I fully understand that some practitioners of many world religions can not or do not wish to pursue a public career, but I'm sure that there are many who do. An article in the Post asked, "What is so miserably wrong and unelectable in being a Hindu, Sikh, Buddhist or Jain?"  I wonder the same thing. It took Americans until 1868 to elect a non-white male to Congress and even now, in the year 2010, there have only been four black Senators (and one of them was appointed to replace Obama). Some would argue that race isn't a factor anymore (I would disagree. People just don't admit it publicly out of a fear that they would rightly be called 'racist'.) and while there are certainly cases of minorities holding office, it doesn't address the fact that people openly distrust, hate and mock other religions. If we are truly diverse, other faiths must be allowed to flourish.
American Muslims faced this cruel non-acceptance, of course, as President Obama's keepers, forced to combat disingenuous allegations that he might be a Muslim, put his church-going Christian credentials front and center. The pigment of Obama's, Jindal's or Haley's skin does not seem to matter goes the popular narrative, but Christian faith is a foregone criterion for electability. A religious litmus test is clearly in play.
And now, let's go back to the two messages I received.
You know you're probably going to Hell for this "project". Don't think that God isn't watching you.
Since I am "friends" with the person who sent me this, I was able to click on his profile and view his information. He is a "Christian" and also a "conservative". I don't much about this fellow anymore, but I have read the entire Bible recently and while his god might be "watching me" with the intention of torturing me in his version of the afterlife, I know that Matthew 7.1 tells Christians not to judge others.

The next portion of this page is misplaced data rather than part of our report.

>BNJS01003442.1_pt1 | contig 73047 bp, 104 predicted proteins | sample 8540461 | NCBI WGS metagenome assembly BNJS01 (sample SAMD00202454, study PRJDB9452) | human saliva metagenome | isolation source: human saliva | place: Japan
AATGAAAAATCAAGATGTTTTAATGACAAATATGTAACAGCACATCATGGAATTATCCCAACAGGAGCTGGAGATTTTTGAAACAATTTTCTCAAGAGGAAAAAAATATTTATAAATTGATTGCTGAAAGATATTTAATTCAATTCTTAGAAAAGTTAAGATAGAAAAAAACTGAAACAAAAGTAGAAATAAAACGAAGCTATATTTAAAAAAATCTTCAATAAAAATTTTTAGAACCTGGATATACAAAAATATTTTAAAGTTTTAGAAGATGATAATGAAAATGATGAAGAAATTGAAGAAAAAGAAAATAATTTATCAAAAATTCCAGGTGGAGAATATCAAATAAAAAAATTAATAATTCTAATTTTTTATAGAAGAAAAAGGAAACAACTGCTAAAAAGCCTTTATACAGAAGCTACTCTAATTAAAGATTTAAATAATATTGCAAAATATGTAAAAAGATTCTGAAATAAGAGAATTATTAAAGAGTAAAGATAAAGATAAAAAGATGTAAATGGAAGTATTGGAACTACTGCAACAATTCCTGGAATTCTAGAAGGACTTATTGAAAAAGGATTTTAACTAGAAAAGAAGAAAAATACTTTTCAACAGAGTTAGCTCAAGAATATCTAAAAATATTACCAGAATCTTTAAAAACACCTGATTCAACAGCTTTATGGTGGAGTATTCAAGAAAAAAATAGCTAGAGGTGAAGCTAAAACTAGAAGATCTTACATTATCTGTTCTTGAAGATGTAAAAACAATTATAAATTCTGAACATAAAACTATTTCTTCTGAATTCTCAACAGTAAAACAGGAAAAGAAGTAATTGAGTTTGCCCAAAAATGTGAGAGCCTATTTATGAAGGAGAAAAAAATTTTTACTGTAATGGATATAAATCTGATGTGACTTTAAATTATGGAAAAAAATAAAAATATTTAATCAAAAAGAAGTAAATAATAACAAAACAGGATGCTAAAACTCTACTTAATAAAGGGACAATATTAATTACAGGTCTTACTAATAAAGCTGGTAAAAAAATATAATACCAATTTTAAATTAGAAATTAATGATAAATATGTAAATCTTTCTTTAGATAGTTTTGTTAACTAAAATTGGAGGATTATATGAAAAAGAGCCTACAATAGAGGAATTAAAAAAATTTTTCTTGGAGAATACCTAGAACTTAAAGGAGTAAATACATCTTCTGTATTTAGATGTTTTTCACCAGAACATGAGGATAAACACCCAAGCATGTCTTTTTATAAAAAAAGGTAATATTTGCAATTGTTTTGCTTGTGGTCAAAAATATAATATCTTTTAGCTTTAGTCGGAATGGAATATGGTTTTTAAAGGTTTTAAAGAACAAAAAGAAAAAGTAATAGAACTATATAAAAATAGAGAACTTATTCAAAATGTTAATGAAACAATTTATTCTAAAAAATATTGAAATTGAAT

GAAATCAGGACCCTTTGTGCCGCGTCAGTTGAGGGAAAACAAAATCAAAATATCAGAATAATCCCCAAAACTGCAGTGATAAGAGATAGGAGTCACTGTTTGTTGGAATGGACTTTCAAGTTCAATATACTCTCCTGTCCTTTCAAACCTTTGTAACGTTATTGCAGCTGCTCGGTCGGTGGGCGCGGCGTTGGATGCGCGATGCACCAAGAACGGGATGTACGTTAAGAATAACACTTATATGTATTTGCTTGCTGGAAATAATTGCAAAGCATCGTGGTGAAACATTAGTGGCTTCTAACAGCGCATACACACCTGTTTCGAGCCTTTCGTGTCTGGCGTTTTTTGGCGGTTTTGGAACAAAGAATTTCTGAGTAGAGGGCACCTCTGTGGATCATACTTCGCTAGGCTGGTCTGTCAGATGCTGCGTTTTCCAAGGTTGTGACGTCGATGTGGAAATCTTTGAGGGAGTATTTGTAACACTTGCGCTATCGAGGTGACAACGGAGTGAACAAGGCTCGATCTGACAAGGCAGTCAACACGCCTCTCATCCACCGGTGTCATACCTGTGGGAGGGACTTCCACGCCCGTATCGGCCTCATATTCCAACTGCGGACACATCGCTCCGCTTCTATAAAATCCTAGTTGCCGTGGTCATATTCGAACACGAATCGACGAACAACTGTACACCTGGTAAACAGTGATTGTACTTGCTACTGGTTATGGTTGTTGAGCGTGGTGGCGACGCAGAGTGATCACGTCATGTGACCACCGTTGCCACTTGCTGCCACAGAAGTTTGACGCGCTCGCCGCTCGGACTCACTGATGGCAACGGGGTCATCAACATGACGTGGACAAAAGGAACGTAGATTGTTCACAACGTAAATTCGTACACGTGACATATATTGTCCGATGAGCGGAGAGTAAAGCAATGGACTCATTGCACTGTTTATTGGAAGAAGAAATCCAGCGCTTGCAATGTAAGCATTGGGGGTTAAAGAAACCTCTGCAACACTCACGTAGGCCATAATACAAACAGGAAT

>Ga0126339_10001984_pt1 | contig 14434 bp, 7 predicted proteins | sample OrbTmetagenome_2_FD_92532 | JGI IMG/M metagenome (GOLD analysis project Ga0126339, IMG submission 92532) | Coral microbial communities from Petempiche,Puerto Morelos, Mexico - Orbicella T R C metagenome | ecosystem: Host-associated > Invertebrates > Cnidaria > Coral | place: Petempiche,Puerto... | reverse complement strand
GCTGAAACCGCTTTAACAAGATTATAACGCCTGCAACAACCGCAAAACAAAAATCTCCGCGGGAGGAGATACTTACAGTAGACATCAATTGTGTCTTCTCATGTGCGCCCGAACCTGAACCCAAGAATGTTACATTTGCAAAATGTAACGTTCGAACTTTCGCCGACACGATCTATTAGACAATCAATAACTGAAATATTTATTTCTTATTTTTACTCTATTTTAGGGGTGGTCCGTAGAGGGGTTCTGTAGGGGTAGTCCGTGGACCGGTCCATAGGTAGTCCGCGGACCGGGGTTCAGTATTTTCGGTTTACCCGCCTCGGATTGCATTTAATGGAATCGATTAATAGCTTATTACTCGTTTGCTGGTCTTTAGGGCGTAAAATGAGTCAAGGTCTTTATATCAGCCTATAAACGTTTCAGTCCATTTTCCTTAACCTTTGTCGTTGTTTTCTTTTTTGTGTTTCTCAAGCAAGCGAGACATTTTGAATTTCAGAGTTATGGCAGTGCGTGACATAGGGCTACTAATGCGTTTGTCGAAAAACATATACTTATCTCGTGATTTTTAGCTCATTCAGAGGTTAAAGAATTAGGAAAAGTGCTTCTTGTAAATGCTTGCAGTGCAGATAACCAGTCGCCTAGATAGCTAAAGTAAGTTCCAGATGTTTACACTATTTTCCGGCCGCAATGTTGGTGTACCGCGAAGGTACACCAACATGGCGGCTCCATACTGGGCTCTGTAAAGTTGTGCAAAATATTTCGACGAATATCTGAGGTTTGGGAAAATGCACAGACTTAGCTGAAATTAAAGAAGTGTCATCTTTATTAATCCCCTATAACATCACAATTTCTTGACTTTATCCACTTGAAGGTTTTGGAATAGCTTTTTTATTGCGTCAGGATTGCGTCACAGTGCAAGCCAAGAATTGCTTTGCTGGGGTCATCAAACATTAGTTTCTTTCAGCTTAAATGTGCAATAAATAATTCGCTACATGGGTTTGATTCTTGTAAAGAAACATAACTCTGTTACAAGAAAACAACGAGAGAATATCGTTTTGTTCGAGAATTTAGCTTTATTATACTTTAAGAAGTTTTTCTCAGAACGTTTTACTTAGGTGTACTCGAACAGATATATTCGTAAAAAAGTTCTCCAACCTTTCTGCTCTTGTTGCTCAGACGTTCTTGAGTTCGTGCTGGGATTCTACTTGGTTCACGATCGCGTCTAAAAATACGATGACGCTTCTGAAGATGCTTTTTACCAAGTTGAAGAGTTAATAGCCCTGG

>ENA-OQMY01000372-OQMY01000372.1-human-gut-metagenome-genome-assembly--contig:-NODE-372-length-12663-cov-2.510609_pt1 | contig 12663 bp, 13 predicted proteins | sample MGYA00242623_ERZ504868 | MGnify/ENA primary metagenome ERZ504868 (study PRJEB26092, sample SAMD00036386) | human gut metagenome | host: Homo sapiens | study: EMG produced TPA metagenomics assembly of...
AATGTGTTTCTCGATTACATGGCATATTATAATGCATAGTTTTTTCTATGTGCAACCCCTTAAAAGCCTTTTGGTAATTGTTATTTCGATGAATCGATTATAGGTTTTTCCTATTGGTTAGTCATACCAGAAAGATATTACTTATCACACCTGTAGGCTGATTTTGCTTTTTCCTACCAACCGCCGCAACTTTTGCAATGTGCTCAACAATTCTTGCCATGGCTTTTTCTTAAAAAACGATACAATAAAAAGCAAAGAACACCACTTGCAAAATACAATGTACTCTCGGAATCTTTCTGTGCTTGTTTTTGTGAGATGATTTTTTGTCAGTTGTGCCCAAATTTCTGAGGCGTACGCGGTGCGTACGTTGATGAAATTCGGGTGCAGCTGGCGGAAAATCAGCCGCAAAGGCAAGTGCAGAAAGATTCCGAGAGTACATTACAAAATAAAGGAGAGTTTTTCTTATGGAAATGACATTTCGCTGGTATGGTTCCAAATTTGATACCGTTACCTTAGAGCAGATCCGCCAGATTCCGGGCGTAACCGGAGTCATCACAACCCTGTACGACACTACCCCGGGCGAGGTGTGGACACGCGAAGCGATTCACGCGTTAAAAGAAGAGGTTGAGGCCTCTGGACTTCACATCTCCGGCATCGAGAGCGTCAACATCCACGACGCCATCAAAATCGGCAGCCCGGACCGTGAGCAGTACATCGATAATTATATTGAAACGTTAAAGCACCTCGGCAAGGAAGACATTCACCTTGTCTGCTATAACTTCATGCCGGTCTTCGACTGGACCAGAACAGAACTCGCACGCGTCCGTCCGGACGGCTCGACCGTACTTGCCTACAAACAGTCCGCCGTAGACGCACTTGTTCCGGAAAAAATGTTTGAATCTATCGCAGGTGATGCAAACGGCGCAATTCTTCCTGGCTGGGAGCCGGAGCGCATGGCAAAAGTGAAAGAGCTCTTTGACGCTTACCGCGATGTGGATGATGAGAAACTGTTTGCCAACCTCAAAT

You're an idiot for believing these ass-backwards "religions."
If being an idiot means reflecting on my life through the lenses of different religions and taking away valuable lessons that will help me become a better, more aware person, then I guess I am an "idiot". 

The truth is that we live in a huge world and even though advancements in communication continue to make it seem smaller, there is no way that we can truly understand it until we admit that there isn't one path for all of humanity. Nothing is "ass-backwards". I often judge America harshly. I do that because it is my future home and the land where I will raise a family. I want it to work and I want to be able to explain it to my children. It's a shame that a "friend" would feel the need to admonish me and these amazing religions because they feel that their religion is superior. 

1 comment:

  1. Thanks for articulating your thoughts so well, thoughts that I firmly concur with.